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We have just begun this year’s Missouri legislative session. Budget hearings began last year and will continue throughout this session.  

This is my sixth year serving on the Budget Committee, and maintaining a balanced and conservative state budget remains one of our greatest responsibilities. State revenue for next year’s budget (July 1, 2024 through June 30, 2025) is projected to be stable with only slight growth. In addition, the tax cut I worked on (and filed) was passed this past year as part of SB 190. Among other things, this new law eliminates all Missouri income tax on Social Security disability and retirement pay for the coming tax year and is projected to reduce our state appropriations over 300 million dollars. Bottom line, we will need to be especially thoughtful and careful this year in budgeting your hard earned tax dollars to fund our most important priorities.  

This past week I have also been working with my good friend Rep. Lane Roberts on public safety/law enforcement bills which will be part of our House 2024 priorities. Lane represents the Joplin area and is a retired police officer and police chief. He is chair of our House Crime Prevention Committee, and I’ll again be chair of the House Judiciary Committee. Lane and I share a common belief that public safety is one of the most important functions of all government. I’ll keep you updated on the public safety bills as the session progresses.

As I’ve mentioned before and will briefly highlight, I’m also vice-chair of the committee reviewing the entire Missouri criminal code. This is a joint multi-year committee with the Senate and other statewide stakeholders. State law mandates that our criminal code be reviewed on a 10 year basis and the chairmanship position rotates between the House and Senate. I’ll be chairing this joint committee for its final year next year.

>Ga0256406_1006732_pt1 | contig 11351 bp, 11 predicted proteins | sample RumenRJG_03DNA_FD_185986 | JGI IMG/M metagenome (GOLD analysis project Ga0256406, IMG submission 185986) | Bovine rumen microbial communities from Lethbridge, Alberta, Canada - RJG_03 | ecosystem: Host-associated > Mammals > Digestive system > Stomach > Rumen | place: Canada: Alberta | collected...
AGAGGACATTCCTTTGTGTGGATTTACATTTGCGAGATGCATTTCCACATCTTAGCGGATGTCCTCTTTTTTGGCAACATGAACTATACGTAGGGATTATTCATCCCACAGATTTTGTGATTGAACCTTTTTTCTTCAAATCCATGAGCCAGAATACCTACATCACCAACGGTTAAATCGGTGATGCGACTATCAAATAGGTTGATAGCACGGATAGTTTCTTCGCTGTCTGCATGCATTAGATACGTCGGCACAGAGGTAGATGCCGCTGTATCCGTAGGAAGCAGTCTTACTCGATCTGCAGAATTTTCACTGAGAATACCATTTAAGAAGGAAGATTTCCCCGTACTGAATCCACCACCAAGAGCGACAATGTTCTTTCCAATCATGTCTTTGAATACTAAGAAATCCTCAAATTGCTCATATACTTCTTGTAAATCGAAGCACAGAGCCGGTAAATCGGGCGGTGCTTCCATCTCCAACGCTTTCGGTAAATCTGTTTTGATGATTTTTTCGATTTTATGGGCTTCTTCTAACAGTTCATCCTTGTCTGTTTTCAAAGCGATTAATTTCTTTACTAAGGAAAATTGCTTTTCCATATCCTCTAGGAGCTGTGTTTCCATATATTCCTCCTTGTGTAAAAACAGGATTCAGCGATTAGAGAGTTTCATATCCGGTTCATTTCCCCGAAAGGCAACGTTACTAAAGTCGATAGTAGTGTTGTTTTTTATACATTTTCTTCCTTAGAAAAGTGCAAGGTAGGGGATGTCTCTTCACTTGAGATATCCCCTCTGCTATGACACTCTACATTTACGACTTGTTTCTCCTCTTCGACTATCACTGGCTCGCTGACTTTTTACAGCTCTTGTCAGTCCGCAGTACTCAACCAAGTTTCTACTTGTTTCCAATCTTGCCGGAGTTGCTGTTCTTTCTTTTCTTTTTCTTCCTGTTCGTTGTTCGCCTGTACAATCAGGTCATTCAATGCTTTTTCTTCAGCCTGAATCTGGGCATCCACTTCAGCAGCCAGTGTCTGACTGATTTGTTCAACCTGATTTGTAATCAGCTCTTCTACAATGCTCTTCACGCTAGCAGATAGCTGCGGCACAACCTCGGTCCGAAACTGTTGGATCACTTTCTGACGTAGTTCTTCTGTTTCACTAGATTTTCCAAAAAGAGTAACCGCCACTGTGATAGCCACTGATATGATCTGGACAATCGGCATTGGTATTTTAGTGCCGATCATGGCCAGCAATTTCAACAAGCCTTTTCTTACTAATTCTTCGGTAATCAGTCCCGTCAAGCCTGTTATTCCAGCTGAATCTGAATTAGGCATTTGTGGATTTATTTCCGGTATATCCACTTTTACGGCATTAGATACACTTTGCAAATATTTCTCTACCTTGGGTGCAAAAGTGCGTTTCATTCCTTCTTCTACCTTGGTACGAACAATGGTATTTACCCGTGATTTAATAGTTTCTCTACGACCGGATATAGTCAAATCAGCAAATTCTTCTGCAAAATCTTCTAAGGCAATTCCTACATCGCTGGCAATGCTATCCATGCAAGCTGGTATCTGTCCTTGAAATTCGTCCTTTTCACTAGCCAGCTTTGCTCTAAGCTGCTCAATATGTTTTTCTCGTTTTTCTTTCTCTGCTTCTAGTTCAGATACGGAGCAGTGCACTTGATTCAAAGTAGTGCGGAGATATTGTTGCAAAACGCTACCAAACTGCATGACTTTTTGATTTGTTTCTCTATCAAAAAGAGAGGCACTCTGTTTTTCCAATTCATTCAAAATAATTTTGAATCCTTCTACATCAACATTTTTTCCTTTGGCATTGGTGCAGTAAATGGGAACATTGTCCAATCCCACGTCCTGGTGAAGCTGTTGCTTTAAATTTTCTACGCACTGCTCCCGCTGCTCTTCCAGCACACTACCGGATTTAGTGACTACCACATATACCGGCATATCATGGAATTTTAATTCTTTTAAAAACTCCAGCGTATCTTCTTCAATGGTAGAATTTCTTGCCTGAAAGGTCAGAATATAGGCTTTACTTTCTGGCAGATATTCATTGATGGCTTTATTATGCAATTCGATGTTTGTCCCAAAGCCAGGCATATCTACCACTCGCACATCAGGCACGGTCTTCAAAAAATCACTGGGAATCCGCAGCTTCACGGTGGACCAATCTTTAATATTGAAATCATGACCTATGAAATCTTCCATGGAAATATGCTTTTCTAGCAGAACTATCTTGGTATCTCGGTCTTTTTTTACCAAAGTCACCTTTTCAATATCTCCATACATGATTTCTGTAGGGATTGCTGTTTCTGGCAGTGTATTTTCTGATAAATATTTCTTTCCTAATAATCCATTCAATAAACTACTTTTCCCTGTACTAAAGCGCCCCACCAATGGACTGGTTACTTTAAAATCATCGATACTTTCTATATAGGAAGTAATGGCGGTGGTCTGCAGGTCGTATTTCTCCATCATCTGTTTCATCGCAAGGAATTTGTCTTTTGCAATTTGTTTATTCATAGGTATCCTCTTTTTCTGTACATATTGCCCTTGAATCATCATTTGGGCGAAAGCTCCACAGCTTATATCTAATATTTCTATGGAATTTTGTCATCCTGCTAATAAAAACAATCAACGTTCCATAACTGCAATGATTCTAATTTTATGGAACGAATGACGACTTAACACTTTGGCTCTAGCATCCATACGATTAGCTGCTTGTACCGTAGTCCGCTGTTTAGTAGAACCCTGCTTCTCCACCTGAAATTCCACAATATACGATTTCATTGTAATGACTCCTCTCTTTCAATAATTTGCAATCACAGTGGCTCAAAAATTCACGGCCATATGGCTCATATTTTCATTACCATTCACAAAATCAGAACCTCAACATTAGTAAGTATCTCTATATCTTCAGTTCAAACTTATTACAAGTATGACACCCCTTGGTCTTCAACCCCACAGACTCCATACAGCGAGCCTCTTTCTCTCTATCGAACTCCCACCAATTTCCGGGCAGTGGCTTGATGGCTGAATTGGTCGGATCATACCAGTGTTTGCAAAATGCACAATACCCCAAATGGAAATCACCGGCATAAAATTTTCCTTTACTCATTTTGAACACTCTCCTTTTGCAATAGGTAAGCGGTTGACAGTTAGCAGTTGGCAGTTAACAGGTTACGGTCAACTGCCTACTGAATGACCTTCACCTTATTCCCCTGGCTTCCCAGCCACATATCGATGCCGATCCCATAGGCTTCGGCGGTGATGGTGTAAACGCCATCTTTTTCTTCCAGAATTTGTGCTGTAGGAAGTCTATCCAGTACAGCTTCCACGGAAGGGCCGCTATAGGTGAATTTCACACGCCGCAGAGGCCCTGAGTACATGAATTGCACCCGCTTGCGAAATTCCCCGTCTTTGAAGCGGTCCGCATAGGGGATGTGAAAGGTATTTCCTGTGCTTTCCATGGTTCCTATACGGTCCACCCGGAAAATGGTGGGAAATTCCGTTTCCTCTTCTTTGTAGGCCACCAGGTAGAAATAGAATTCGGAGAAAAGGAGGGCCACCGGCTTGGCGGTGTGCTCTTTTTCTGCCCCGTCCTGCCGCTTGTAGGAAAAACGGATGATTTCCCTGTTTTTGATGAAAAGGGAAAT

I think that one of the most important jobs at the Capitol is to work hard to keep our laws simple and clear, especially criminal ones. There simply cannot be any wiggle room in our criminal laws.

As another priority this session, I’m also filing what I like to call a “fix it” bill for part of last year’s tax bill (SB 190). The senior property tax part of the 2023 tax bill was added in the Senate and was intended to help protect seniors from being taxed out of their homes because of excessive local property taxes. It’s a great idea but needs better wording. Unless fixed, I fear the bill will be tied up in courts for years trying to figure out what the bill says.  

A group of county collectors and assessors from across the state (including our local county assessor, Daniel Franks) met and have proposed necessary changes to get this tax break law for seniors fixed and working as intended. I’ll be filing these proposed changes as a bill and will be working hard this session to help our seniors with this critical tax break.

To close for now, I’m also planning to file a bill that would ban invasive plant species, which ban has been suggested by several local citizens. If passed into law, this legislation would grant authority to the Missouri Department of Agriculture to prohibit the sale and transfer of invasive species, including callery pear (commonly called Bradford pear), burning bush, climbing euonymus, Japanese honeysuckle and sericea lespedea. For several years, these species have been out-competing other plants and causing a big problem for in our area and across the state. I’d appreciate hearing from you on this proposal.

Wrapping up for now, I again thank you for the ongoing honor to serve as your representative and to speak for your commonsense values. I will be filing for my fourth and final two year term in elections to be held later in the year. 

If you would like to schedule a specific time to meet locally or at the Capitol, please call Becky Connell at my office at 573-751-1455, or email my office at david.evans@house.mo.gov. We appreciate hearing from you.